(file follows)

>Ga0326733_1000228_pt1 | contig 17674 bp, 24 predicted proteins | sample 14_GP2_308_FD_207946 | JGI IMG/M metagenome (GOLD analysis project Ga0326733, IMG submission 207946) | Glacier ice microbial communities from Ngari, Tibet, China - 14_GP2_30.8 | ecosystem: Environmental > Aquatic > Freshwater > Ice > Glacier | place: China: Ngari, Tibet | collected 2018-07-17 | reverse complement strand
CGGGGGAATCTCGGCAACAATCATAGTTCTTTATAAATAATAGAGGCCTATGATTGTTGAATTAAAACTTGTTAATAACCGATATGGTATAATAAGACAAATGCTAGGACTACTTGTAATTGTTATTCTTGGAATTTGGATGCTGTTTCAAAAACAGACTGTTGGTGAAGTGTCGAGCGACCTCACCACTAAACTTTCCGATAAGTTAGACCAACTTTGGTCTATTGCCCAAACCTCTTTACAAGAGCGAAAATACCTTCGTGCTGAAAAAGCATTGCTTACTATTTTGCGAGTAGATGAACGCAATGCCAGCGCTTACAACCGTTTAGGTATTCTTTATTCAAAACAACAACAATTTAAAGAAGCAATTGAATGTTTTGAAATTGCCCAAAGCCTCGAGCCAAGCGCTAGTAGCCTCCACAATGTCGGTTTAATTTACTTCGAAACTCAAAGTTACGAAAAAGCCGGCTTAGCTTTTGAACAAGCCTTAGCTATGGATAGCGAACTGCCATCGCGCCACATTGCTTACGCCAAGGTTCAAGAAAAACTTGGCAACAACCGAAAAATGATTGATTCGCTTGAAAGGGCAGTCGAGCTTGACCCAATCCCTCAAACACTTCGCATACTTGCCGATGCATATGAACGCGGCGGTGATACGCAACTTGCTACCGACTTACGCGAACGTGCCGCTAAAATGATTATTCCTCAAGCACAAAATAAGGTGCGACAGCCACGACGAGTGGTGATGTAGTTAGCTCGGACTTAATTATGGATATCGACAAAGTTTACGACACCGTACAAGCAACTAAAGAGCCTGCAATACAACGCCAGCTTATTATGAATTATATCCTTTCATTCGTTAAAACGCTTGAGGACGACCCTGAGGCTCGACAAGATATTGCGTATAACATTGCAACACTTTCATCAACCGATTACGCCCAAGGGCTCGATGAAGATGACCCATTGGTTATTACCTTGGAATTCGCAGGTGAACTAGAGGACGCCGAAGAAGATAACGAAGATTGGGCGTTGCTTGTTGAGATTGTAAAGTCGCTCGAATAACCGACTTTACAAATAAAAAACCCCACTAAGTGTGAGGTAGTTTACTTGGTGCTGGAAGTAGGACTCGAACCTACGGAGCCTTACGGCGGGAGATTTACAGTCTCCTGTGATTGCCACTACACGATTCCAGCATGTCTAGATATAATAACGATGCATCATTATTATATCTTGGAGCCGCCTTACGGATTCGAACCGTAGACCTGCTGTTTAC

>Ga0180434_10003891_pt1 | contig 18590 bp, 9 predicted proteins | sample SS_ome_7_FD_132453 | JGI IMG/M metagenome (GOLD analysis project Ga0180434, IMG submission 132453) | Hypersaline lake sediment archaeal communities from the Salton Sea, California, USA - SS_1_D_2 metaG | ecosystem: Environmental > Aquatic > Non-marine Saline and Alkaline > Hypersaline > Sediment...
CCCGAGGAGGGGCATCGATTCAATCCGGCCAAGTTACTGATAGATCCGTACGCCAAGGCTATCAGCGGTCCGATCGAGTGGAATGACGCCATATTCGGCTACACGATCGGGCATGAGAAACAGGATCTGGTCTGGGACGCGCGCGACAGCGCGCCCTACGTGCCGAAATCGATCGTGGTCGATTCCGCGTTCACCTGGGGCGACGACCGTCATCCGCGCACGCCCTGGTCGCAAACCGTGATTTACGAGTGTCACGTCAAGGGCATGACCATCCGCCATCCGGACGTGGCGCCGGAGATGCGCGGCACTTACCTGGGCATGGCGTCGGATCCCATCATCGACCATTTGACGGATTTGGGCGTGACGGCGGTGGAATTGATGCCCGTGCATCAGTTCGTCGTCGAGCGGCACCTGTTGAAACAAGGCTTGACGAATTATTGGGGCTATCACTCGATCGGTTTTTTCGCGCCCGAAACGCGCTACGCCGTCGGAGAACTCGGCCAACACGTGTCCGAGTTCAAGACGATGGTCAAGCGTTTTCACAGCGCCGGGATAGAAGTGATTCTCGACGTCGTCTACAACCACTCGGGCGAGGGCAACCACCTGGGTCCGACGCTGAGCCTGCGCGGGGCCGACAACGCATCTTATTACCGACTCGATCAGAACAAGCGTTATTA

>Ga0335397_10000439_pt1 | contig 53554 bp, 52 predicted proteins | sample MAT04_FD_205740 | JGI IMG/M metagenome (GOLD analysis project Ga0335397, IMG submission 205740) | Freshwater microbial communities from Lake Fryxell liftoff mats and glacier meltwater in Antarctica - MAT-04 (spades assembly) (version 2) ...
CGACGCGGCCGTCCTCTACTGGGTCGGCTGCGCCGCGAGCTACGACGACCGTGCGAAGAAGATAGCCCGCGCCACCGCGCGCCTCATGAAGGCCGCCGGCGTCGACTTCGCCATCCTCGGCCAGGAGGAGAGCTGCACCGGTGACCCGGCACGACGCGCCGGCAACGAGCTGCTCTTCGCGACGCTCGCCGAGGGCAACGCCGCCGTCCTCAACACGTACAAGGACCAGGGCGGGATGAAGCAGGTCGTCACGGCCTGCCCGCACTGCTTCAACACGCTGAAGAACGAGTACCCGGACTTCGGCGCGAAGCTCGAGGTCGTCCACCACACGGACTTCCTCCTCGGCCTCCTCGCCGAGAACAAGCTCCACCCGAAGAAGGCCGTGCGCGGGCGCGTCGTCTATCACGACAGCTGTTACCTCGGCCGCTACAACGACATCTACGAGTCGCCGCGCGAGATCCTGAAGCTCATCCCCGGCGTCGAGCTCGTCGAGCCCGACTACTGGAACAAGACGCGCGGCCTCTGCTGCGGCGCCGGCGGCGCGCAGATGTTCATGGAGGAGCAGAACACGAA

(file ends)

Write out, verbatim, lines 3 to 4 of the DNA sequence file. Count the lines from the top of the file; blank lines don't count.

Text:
>Ga0180434_10003891_pt1 | contig 18590 bp, 9 predicted proteins | sample SS_ome_7_FD_132453 | JGI IMG/M metagenome (GOLD analysis project Ga0180434, IMG submission 132453) | Hypersaline lake sediment archaeal communities from the Salton Sea, California, USA - SS_1_D_2 metaG | ecosystem: Environmental > Aquatic > Non-marine Saline and Alkaline > Hypersaline > Sediment...
CCCGAGGAGGGGCATCGATTCAATCCGGCCAAGTTACTGATAGATCCGTACGCCAAGGCTATCAGCGGTCCGATCGAGTGGAATGACGCCATATTCGGCTACACGATCGGGCATGAGAAACAGGATCTGGTCTGGGACGCGCGCGACAGCGCGCCCTACGTGCCGAAATCGATCGTGGTCGATTCCGCGTTCACCTGGGGCGACGACCGTCATCCGCGCACGCCCTGGTCGCAAACCGTGATTTACGAGTGTCACGTCAAGGGCATGACCATCCGCCATCCGGACGTGGCGCCGGAGATGCGCGGCACTTACCTGGGCATGGCGTCGGATCCCATCATCGACCATTTGACGGATTTGGGCGTGACGGCGGTGGAATTGATGCCCGTGCATCAGTTCGTCGTCGAGCGGCACCTGTTGAAACAAGGCTTGACGAATTATTGGGGCTATCACTCGATCGGTTTTTTCGCGCCCGAAACGCGCTACGCCGTCGGAGAACTCGGCCAACACGTGTCCGAGTTCAAGACGATGGTCAAGCGTTTTCACAGCGCCGGGATAGAAGTGATTCTCGACGTCGTCTACAACCACTCGGGCGAGGGCAACCACCTGGGTCCGACGCTGAGCCTGCGCGGGGCCGACAACGCATCTTATTACCGACTCGATCAGAACAAGCGTTATTA